Fix-up, look sharp
Updated: Nov 3, 2020
Moving on. The themes of forcing yourself to have the ability – as unnatural and counter-instinctive as it may seem – to demonstrate being able to generally take things on the chin has to be a true mark of maturity. As much as I’d never claim that I am always successful at so achieving, we must surely place it as a pragmatic goal of any organisation wishing to see itself as capable of controlling anything.
It is rare that I directly reference my experience of being inflicted with a traumatic brain injury (TBI) into my writings these days – being able to celebrate now thankfully feeling so detached – as certainly as it shall never be forgotten, from the experience. Only I do feel it has enhanced and ability in relating to and identify with certain human characteristics. Of course I remain as flawed as ever, in accordance to whatever subjective constitutes an ideal person, I’ve just viewed life from a completely different perspective. This is far from in any way exclusive, but I value the broadening of my horizons and memories in this way.
If anything, what I’d say that what stands out the most, is the ability to empathise with the essence of what it feels like to undergo a true struggle. We all do arguably, but I think that it is always worth reflecting upon and noting. It was gut-wrenching. For somebody always having taken pride in their relative physically and supposed mental finesse – the classic masking my lack of true confidence in arrogance – to being bed-bound and unable to do almost anything independently, was quite the turn-around. One of the key invaluable lessons that I am able to extract from this, is to be able to relate to things from the standpoint of feeling like an underdog.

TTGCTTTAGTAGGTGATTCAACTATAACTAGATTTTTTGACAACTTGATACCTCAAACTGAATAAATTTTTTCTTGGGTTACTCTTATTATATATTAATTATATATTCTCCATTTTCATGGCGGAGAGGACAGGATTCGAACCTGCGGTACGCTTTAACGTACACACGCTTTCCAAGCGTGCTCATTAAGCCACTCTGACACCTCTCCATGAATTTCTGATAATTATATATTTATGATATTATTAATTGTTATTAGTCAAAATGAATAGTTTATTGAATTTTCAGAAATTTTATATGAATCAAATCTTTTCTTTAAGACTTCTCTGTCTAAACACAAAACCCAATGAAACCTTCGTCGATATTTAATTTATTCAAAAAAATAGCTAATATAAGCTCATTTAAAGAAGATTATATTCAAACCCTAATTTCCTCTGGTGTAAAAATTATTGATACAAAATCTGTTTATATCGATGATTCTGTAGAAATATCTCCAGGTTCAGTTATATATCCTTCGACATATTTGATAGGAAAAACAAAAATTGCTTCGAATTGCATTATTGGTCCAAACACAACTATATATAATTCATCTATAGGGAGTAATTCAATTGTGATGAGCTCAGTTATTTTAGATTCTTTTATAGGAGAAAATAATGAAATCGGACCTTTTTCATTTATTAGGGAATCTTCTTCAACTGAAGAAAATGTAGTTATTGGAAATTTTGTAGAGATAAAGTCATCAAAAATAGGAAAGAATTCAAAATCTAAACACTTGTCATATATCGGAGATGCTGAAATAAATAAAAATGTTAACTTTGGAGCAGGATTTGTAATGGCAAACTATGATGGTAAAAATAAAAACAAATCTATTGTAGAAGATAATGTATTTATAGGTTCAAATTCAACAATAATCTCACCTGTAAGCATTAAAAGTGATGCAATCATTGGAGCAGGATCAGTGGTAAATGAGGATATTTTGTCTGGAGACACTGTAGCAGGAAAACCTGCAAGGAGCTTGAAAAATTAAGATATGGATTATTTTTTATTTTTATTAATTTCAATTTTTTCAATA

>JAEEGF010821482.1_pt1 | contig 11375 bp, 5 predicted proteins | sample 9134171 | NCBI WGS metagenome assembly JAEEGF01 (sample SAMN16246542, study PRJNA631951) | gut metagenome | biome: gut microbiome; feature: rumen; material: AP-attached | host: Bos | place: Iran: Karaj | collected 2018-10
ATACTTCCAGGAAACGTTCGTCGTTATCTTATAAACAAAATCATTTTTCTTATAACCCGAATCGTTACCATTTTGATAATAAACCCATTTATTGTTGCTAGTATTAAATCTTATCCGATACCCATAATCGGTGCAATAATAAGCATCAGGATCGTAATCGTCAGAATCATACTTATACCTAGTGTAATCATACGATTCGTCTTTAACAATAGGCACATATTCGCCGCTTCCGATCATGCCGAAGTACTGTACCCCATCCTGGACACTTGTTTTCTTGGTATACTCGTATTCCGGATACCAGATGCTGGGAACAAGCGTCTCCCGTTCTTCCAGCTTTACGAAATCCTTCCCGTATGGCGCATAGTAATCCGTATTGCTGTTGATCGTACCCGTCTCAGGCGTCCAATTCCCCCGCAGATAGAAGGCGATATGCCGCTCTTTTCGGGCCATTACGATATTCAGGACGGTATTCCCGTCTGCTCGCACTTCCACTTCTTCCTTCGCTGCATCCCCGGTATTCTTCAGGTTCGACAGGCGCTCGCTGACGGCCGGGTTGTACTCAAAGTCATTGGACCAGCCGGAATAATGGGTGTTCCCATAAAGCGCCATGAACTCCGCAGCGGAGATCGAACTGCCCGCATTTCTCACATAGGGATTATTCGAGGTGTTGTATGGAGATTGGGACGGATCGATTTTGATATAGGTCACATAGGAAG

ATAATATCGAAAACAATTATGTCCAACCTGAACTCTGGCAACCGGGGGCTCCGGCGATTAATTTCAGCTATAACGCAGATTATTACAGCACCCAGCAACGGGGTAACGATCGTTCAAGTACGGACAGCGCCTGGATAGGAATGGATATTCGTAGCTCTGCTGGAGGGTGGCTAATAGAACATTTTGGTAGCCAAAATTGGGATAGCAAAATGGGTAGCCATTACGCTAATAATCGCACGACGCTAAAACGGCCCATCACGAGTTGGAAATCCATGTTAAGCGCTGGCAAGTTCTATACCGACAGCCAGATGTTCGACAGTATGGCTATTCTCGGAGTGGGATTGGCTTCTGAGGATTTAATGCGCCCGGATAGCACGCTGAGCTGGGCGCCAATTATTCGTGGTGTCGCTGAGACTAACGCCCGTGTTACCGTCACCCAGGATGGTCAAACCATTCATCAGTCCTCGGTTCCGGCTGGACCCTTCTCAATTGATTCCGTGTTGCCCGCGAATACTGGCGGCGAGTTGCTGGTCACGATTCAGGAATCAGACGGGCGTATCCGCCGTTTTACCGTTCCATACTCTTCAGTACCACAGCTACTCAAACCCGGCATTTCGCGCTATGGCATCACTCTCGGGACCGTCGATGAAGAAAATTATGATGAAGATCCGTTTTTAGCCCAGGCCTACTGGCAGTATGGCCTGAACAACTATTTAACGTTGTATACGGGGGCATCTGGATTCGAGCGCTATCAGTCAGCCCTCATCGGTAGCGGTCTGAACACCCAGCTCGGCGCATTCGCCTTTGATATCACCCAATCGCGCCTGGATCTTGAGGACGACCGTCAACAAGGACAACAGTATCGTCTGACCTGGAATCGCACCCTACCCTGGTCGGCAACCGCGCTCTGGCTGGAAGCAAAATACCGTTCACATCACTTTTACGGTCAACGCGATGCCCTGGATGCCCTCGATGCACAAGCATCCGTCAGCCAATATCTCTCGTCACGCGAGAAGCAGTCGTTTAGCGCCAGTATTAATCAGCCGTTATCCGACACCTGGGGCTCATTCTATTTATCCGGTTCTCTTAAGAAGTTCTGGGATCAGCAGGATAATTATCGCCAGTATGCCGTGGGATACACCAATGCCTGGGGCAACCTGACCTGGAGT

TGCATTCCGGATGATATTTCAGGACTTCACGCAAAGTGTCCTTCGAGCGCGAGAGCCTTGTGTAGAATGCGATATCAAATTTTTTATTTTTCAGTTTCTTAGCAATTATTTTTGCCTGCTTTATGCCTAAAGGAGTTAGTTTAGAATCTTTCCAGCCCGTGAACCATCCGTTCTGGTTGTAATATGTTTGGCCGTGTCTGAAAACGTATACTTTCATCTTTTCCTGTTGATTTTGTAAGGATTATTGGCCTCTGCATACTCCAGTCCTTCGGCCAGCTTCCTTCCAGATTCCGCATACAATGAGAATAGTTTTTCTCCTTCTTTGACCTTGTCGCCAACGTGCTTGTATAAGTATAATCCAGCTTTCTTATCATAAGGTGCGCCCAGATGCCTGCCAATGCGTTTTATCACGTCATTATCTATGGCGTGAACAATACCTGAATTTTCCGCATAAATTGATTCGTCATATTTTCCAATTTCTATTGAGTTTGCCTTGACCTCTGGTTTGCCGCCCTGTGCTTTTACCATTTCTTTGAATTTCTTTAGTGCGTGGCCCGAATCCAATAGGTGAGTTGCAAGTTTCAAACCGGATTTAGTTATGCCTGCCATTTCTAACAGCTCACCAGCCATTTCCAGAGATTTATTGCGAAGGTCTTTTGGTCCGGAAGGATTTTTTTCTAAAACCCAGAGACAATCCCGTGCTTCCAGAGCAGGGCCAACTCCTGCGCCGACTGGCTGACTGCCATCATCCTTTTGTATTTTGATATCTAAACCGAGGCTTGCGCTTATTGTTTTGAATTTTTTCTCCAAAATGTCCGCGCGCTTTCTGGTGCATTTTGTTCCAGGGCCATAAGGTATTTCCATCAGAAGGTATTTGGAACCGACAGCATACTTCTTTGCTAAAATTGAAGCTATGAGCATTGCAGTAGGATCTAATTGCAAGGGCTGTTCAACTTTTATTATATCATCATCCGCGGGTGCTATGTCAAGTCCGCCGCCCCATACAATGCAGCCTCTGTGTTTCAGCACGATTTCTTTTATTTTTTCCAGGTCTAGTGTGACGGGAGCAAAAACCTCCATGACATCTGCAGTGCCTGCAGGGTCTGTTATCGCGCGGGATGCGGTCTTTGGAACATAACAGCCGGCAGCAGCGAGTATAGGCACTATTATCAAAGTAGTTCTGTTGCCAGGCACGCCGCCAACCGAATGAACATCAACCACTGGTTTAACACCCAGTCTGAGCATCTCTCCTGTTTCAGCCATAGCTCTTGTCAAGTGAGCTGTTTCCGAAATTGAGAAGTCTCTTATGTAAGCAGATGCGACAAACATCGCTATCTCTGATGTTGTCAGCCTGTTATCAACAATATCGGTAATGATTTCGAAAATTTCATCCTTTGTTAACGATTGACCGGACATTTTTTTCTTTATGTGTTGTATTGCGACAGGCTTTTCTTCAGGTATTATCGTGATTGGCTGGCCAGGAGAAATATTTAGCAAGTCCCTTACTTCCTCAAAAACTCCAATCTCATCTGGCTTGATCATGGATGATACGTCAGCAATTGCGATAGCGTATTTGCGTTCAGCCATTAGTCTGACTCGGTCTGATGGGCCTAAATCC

Though perhaps not a true one though, as of course I still had access to privilege in such a vast array of facets. I was still a white, middle-class male coming from an incredibly supportive, stable immediate and extended family network. Recognising your own privilege is certainly the buzz issue of the day and especially in the work that I do for one of London’s leading homeless charities, I have a fervent acknowledgement and appreciation of just how lucky I have been in the grand scheme of things. I wouldn’t claim that there was any aspect of real altruism in my determined choice not to allow myself to become a victim; being a loser did not fit-in with whatever shallowness and love of life that I possess.
This is where I feel obliged to throw Jeremy Corbyn into the mix. As a man with whom I have never enjoyed the company of, I have nothing of any real note against. As a figurehead to lead a political party and for people to use their support of in projecting themselves as holistic along with somehow pure; I am now forced to see as something of an abomination. What I most resented – not to mention despised – was the view that my reservations towards the effectiveness of Corbyn as leader, somehow challenged how supposedly “left-wing” I was. This is where I was forced to assume that some people attained some depraved pleasure out of launching into fierce pseudo-combats between affiliates of the Labour Party; I can’t dignify this by labelling it as anything beyond the behaviour of overly developed children.
Undeniably against fierce obstacles from the beginning and however much the cards were up against his nobly anti-capitalist stance (surely voicing support for the man was the ultimate must-have vehicle for many of our brand-obsessed ((consumerist)) do-gooders?), though his leadership was atrocious. I mean, surpassing Michael Foot’s modern abyss of attaining just 209 seats in 1983 by 6 in 2019 in accruing just 203 seats in Labour’s worst election performance since 1935. With as many of the contributing factors to this result, as I’m convinced that there were, falling into contemporary blame-culture to describe this result is surely the ultimate victimhood. Or just being a sore loser.
This brings me on to where I’ll introduce the Equality and Human Rights Commission (EHRC) and its recent confirmation of the anti-Semitism that the most recent administration allowed to exist within the Labour Party. I’m not wanting to argue in the perfect tense over who or what is to blame, but rather focus on bringing the party into power again after in excess of a decade in the wilderness.